Over the coming week, Renewable Energy Magazine will delve into three recently bioenergy Barometers released by EurObserv’ER. The European Consortium’s latest reports focus on the latest developments in renewable municipal solid waste, biogas and solid biomass in the European Union.
The first of the triple release, the Renewable Municipal Waste Barometer, finds that renewable waste incineration is the main energy conversion route for the biodegradable fraction of waste. According to the findings of EurObserv’ER, primary energy production of renewable waste stood at 7.7 million tonnes equivalent (toe) in 2009, which is a 3.3% increase compared to 2008. “Renewable electricity output from waste incineration in all the EU countries is rising continuously (almost 15.4 TWh in 2009, which is 1.3% up on 2008,” says EurObserv’ER. “The amount of heat from waste conversion sold to heating networks is also rising and reached 1.9 Mtoe in 2009, which is 4.7% up on 2008.”
The Barometer on Renewable Municipal Waste presents energy statistics per EU Member State for the year 2008 and EurObserv’ER estimates for the year 2009.
In the second report, the Biogas Barometer, EurObserv’ER reveals that “the biogas sector is gradually deserting its core activities of waste cleanup and treatment and getting more and more involved in energy production, in some countries also using energy crops for biogas production”.
Across the European Union primary energy growth leapt by a further 4.3%. Biogas production has the advantage of reconciling two European Union policies: the Renewable Energy Directive (2009/28/CE) and the European organic waste management objectives (Directive 1999/31/CE on the landfill of waste). These policies have prompted a number of Member States to encourage biogas production and they have set up incentive systems for paying for electricity (feed-in tariffs, green certificates, tenders). More information on biogas production (among others the contribution of landfill gas, sewage sludge plants and other types of biogas) are presented in the Biogas Barometer which we will cover in more detail over the coming days.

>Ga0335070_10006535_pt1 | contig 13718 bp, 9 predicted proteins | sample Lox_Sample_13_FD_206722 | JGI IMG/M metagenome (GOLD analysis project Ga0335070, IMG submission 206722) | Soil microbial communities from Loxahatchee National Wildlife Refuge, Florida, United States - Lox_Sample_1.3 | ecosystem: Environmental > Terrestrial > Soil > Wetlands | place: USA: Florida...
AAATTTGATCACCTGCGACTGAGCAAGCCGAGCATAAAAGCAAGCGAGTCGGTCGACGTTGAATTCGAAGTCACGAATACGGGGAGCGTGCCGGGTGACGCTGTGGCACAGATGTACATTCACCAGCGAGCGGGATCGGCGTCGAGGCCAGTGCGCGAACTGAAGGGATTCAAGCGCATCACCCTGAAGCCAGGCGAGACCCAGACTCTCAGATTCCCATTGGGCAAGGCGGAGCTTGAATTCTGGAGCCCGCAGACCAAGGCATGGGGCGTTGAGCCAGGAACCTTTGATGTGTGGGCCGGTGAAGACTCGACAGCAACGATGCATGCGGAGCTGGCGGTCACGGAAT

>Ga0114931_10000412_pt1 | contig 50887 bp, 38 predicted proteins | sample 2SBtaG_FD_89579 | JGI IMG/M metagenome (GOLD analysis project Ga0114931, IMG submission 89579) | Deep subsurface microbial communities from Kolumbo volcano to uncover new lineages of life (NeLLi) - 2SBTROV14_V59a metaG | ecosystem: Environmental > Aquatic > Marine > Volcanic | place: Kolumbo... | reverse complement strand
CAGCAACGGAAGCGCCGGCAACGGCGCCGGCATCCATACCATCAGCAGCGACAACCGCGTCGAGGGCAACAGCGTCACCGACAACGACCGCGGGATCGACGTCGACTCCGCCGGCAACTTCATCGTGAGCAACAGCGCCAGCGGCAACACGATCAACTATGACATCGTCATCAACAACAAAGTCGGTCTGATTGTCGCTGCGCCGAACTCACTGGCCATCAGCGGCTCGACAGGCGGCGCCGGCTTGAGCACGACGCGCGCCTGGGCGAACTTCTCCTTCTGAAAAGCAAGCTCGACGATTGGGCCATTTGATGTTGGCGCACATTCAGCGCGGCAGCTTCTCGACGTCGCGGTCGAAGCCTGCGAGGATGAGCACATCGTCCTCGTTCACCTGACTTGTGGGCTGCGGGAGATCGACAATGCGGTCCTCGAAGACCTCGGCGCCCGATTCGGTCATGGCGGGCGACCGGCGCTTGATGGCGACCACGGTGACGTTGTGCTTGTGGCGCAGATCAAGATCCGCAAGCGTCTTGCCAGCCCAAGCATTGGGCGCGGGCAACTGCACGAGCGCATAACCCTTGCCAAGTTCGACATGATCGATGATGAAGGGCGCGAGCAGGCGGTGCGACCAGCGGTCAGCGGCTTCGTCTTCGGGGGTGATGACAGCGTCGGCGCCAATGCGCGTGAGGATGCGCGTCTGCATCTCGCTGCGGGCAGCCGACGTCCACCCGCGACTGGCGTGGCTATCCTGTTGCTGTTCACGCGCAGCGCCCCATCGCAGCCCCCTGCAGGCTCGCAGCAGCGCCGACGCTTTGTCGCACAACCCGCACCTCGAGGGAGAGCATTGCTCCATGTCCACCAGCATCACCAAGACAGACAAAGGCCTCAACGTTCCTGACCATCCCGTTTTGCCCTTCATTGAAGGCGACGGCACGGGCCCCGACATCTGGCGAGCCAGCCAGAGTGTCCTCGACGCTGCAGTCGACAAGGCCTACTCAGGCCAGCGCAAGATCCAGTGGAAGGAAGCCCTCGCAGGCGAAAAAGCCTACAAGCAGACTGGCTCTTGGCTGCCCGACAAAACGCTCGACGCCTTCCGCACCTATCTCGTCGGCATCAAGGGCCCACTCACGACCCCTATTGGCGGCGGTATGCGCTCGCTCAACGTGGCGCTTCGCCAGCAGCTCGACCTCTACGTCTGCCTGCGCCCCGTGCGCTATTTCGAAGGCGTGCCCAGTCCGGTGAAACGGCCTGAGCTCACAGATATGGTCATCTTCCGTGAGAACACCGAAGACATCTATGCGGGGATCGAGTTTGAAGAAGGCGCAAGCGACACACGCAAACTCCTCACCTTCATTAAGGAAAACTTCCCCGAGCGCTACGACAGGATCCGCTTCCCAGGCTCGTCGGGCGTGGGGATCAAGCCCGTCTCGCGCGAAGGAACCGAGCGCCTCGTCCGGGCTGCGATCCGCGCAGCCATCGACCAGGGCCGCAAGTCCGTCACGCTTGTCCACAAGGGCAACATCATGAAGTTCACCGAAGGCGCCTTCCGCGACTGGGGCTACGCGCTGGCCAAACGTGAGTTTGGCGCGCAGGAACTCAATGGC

Biomass still reigns
“The reason for this exploit, which prevailed over the tight economic context, is the resolve made by many countries to rely on this energy to achieve their European electricity or heat production target levels,” explains EurObserv’ER. Growth of electricity output from solid biomass is particularly steady as it has increased by an average of 14.7% per annum since 2001 rising from 20.8 to 62.2 TWh in 2009, when it posted new growth of 7.4% over its 2008 level. Most of this production, 62.5% in 2009, comes from cogeneration plants. First available estimates put solid biomass heat sales to heating networks slightly higher in 2009, at around 5473 ktoe (5434 ktoe in 2008).
Targeting the press and the interested general public, the EurObserv’ER consortium releases ‘thematic barometers’ every other month. The barometers focus on the latest state of renewable energies (solar energy, wind power, hydropower, geothermal energy and bioenergy) in EU member states. An annual update also summarizes socio-economic effects (employment and sector turnover) of renewable energies in the EU.
The EurObserv’ER barometer is a project supported by the European Commission within the DG Energy "Intelligent Energy Europe" programme. It is also supported by Ademe, the French Environment and Energy management Agency.